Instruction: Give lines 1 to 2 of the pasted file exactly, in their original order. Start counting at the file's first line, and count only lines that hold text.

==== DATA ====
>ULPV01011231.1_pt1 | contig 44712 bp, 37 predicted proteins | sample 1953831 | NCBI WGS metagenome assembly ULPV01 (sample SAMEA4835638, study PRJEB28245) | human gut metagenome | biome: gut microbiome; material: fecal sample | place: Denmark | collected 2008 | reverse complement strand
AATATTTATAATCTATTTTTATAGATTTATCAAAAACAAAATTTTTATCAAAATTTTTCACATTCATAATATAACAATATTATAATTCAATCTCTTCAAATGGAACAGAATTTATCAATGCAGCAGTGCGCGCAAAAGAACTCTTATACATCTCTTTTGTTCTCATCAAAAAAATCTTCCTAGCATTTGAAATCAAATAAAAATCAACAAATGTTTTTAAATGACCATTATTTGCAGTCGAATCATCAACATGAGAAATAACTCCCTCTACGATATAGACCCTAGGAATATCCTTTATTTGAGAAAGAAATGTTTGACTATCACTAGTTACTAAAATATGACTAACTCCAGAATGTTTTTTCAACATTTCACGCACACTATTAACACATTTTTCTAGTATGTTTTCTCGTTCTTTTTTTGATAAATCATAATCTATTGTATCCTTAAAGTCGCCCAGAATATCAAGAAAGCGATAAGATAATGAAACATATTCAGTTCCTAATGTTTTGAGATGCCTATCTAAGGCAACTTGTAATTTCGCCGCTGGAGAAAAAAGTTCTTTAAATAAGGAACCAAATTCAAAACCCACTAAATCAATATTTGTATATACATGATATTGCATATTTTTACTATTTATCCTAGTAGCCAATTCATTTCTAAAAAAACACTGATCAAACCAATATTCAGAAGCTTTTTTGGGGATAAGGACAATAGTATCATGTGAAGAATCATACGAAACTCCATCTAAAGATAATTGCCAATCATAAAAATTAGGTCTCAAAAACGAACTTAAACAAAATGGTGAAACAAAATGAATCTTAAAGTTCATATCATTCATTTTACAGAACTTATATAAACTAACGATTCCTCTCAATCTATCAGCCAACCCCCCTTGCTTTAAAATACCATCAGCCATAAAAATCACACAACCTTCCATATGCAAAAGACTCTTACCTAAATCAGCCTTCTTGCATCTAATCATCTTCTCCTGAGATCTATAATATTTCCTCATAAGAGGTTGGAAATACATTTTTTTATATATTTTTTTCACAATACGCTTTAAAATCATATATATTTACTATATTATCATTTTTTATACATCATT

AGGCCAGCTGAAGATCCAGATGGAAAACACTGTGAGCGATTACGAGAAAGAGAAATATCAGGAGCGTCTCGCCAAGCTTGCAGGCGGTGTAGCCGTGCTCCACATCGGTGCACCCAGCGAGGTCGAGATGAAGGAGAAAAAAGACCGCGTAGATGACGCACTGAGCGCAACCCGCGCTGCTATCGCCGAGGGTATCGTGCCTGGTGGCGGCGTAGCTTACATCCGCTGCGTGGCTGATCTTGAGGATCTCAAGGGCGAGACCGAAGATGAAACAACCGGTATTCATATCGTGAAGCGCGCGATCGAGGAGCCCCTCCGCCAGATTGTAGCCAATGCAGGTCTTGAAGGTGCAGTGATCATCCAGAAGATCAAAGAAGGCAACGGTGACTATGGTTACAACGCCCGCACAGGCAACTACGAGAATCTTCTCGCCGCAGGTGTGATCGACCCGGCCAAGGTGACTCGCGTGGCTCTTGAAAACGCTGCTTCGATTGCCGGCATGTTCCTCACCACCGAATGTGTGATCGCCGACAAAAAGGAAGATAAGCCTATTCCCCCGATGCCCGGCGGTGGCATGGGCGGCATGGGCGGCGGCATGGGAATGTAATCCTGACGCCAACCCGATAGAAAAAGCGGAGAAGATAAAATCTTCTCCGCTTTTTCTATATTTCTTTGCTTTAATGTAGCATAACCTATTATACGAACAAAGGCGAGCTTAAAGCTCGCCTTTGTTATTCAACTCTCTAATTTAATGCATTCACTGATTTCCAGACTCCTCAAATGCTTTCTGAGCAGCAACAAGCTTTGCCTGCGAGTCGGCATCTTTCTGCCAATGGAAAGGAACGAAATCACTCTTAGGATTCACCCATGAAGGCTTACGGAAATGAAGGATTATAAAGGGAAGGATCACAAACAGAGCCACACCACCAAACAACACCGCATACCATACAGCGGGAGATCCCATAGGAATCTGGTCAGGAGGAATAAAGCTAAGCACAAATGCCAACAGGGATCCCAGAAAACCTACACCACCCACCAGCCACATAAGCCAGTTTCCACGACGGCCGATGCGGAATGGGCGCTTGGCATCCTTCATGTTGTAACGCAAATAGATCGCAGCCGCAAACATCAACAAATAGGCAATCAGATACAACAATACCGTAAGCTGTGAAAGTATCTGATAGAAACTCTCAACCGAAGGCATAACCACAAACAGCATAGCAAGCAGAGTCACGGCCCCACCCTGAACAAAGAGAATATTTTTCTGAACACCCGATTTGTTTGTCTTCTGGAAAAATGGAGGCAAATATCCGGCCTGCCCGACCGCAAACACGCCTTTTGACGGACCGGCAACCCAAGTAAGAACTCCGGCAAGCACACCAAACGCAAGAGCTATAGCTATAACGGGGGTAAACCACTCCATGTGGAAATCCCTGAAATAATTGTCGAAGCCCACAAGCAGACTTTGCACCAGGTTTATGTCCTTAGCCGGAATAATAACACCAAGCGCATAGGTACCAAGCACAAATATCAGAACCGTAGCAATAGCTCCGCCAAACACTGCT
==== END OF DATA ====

>ULPV01011231.1_pt1 | contig 44712 bp, 37 predicted proteins | sample 1953831 | NCBI WGS metagenome assembly ULPV01 (sample SAMEA4835638, study PRJEB28245) | human gut metagenome | biome: gut microbiome; material: fecal sample | place: Denmark | collected 2008 | reverse complement strand
AATATTTATAATCTATTTTTATAGATTTATCAAAAACAAAATTTTTATCAAAATTTTTCACATTCATAATATAACAATATTATAATTCAATCTCTTCAAATGGAACAGAATTTATCAATGCAGCAGTGCGCGCAAAAGAACTCTTATACATCTCTTTTGTTCTCATCAAAAAAATCTTCCTAGCATTTGAAATCAAATAAAAATCAACAAATGTTTTTAAATGACCATTATTTGCAGTCGAATCATCAACATGAGAAATAACTCCCTCTACGATATAGACCCTAGGAATATCCTTTATTTGAGAAAGAAATGTTTGACTATCACTAGTTACTAAAATATGACTAACTCCAGAATGTTTTTTCAACATTTCACGCACACTATTAACACATTTTTCTAGTATGTTTTCTCGTTCTTTTTTTGATAAATCATAATCTATTGTATCCTTAAAGTCGCCCAGAATATCAAGAAAGCGATAAGATAATGAAACATATTCAGTTCCTAATGTTTTGAGATGCCTATCTAAGGCAACTTGTAATTTCGCCGCTGGAGAAAAAAGTTCTTTAAATAAGGAACCAAATTCAAAACCCACTAAATCAATATTTGTATATACATGATATTGCATATTTTTACTATTTATCCTAGTAGCCAATTCATTTCTAAAAAAACACTGATCAAACCAATATTCAGAAGCTTTTTTGGGGATAAGGACAATAGTATCATGTGAAGAATCATACGAAACTCCATCTAAAGATAATTGCCAATCATAAAAATTAGGTCTCAAAAACGAACTTAAACAAAATGGTGAAACAAAATGAATCTTAAAGTTCATATCATTCATTTTACAGAACTTATATAAACTAACGATTCCTCTCAATCTATCAGCCAACCCCCCTTGCTTTAAAATACCATCAGCCATAAAAATCACACAACCTTCCATATGCAAAAGACTCTTACCTAAATCAGCCTTCTTGCATCTAATCATCTTCTCCTGAGATCTATAATATTTCCTCATAAGAGGTTGGAAATACATTTTTTTATATATTTTTTTCACAATACGCTTTAAAATCATATATATTTACTATATTATCATTTTTTATACATCATT